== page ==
With today's technology, 80-90% percent of families are choosing amplification and a listening and spoken language approach. So rather than learning sign language and attending special schools, these children are integrated in the hearing world. There is only one problem... These children may feel alone in a world where they are neither hearing nor deaf. Hear Indiana is proud to offer the only camp in Indiana designed specifically for these special children. 'First and foremost, we run a typical camp. Our camp was created so that these children with hearing loss -- like myself -- don't have to feel alone with this impediment,' says camp director, Tony Gigli. Camper Emily Massengale, expressed, 'I've waited eleven years to find a friend with a cochlear implant.' More than 90% of campers' parents reported it is 'very important' for their child to meet others like themselves.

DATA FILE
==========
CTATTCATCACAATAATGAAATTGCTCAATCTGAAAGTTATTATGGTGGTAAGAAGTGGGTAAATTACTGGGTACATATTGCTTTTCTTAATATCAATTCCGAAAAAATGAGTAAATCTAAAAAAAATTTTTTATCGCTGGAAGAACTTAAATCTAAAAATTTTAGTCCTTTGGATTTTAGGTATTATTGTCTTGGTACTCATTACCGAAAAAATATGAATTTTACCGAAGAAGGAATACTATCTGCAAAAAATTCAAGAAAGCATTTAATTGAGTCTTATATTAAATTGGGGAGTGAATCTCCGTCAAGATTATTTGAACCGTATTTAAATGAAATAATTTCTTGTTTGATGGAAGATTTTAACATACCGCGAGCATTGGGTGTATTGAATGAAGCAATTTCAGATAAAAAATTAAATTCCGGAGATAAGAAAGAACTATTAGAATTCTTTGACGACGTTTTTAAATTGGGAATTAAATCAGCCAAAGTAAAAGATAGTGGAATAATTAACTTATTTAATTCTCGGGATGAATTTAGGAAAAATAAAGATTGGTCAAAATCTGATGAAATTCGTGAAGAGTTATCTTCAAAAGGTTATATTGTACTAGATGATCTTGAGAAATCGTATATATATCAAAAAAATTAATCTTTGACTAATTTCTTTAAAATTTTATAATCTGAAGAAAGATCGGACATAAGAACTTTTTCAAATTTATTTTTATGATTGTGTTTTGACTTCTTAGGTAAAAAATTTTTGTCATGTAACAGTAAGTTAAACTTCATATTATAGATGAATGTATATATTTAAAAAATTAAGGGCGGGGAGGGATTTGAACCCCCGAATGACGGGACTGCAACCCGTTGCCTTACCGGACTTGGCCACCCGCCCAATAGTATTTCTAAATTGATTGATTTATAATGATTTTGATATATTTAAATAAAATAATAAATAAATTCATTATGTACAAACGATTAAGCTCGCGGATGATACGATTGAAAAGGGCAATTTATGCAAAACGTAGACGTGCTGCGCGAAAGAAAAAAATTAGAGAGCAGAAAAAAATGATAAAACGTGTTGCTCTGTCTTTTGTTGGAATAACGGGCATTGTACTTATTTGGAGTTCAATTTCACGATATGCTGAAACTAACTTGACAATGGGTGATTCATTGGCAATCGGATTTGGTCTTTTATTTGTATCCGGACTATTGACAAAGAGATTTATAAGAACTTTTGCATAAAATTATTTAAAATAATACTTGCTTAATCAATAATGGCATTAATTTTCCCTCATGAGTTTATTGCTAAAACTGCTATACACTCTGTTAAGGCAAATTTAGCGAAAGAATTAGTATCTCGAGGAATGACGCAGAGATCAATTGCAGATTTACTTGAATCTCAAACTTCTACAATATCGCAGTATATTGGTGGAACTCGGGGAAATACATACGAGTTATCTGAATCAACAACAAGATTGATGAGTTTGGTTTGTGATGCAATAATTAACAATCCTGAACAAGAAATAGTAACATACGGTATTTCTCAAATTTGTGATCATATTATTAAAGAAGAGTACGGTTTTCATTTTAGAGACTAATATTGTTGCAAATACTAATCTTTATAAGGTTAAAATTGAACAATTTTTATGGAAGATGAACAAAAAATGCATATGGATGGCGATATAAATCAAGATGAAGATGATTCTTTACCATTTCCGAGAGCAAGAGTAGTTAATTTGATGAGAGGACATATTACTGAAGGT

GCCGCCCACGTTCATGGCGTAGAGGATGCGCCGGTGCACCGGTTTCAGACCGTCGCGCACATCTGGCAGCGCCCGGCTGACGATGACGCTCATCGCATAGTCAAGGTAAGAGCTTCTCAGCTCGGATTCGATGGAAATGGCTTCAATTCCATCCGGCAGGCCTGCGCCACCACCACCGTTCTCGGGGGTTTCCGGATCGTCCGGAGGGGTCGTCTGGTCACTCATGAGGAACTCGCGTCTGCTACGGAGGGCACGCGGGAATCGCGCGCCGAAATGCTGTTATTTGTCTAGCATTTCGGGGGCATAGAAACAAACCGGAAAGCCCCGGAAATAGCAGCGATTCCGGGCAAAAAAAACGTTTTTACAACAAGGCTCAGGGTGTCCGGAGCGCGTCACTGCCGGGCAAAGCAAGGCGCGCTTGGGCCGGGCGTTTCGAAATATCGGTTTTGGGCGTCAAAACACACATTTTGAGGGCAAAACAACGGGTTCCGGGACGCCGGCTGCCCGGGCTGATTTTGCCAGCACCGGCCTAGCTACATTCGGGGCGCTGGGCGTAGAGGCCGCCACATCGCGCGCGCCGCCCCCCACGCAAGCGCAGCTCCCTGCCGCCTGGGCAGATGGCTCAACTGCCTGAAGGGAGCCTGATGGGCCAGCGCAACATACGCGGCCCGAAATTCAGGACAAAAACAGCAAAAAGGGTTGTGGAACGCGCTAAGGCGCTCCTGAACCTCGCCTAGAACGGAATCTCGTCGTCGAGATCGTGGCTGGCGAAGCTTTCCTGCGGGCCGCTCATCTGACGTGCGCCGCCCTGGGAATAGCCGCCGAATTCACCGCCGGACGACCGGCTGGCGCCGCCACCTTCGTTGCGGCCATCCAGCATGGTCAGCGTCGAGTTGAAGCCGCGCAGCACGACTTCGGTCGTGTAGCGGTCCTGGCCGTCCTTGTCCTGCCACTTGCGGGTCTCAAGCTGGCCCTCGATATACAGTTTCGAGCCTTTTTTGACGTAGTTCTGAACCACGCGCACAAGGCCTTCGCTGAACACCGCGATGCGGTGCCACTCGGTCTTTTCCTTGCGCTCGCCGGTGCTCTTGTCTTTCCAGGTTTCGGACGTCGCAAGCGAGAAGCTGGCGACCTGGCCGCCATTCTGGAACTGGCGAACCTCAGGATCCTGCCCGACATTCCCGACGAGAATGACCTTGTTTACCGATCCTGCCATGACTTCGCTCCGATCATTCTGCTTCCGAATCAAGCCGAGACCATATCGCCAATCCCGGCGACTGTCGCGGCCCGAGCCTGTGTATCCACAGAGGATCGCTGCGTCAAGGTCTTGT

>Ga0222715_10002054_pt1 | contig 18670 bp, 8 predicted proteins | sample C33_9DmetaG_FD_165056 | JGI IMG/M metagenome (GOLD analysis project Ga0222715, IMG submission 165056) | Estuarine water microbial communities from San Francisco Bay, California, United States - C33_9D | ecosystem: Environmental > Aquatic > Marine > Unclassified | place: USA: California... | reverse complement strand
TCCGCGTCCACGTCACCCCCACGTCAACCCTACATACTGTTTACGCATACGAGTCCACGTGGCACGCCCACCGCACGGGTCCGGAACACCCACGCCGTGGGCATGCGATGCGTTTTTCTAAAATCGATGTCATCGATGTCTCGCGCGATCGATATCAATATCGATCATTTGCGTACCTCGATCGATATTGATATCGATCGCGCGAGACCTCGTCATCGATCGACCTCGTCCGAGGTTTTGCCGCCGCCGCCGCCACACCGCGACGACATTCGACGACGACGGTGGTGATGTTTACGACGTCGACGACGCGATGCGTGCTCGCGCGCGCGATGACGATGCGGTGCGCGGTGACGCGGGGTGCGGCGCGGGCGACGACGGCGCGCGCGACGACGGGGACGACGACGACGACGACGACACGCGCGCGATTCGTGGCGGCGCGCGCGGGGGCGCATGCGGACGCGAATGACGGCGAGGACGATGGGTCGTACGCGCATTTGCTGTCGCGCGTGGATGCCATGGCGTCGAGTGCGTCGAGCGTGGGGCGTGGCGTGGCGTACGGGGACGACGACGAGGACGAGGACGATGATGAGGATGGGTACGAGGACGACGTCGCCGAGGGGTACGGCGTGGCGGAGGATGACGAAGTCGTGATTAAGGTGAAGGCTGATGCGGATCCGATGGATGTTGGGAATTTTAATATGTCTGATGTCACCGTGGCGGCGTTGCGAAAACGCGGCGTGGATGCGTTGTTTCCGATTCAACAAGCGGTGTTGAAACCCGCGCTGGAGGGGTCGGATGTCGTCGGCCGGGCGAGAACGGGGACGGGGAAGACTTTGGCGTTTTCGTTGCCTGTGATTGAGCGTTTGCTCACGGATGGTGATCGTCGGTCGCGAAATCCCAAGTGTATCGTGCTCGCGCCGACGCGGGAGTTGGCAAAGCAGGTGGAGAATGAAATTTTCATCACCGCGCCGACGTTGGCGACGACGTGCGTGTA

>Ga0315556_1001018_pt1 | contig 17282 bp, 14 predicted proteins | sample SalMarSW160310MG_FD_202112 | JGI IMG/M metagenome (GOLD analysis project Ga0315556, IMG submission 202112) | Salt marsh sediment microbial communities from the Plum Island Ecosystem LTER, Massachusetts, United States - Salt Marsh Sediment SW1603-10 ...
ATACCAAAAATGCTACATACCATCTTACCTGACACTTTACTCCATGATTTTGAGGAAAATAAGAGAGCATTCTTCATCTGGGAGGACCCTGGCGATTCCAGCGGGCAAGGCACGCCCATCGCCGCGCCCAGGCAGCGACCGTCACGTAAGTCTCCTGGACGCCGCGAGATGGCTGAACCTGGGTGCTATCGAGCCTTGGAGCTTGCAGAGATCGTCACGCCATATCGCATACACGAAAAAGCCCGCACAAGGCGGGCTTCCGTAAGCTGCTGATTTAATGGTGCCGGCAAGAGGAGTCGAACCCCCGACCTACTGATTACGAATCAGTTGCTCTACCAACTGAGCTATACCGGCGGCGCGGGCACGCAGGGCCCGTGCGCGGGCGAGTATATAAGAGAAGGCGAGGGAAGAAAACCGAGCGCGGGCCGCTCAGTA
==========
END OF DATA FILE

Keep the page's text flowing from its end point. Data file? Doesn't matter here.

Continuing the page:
Anecdotally, we knew we were making an impact, but a recent study conducted by Indiana University validates what we have seen for years: our program significantly improves campers' feelings of social acceptance and quality of life. Data show that six months after camp, our campers still feel more socially accepted than before the start of camp. (These results will be published in a journal article later this year.) Thanks to modern technologies, our campers are singing camp 'ditties' and telling ghost stories around the campfire. Tomorrow, these campers will become customer service agents, teachers, and even TV news anchors. With the ability to listen and speak, their options are endless.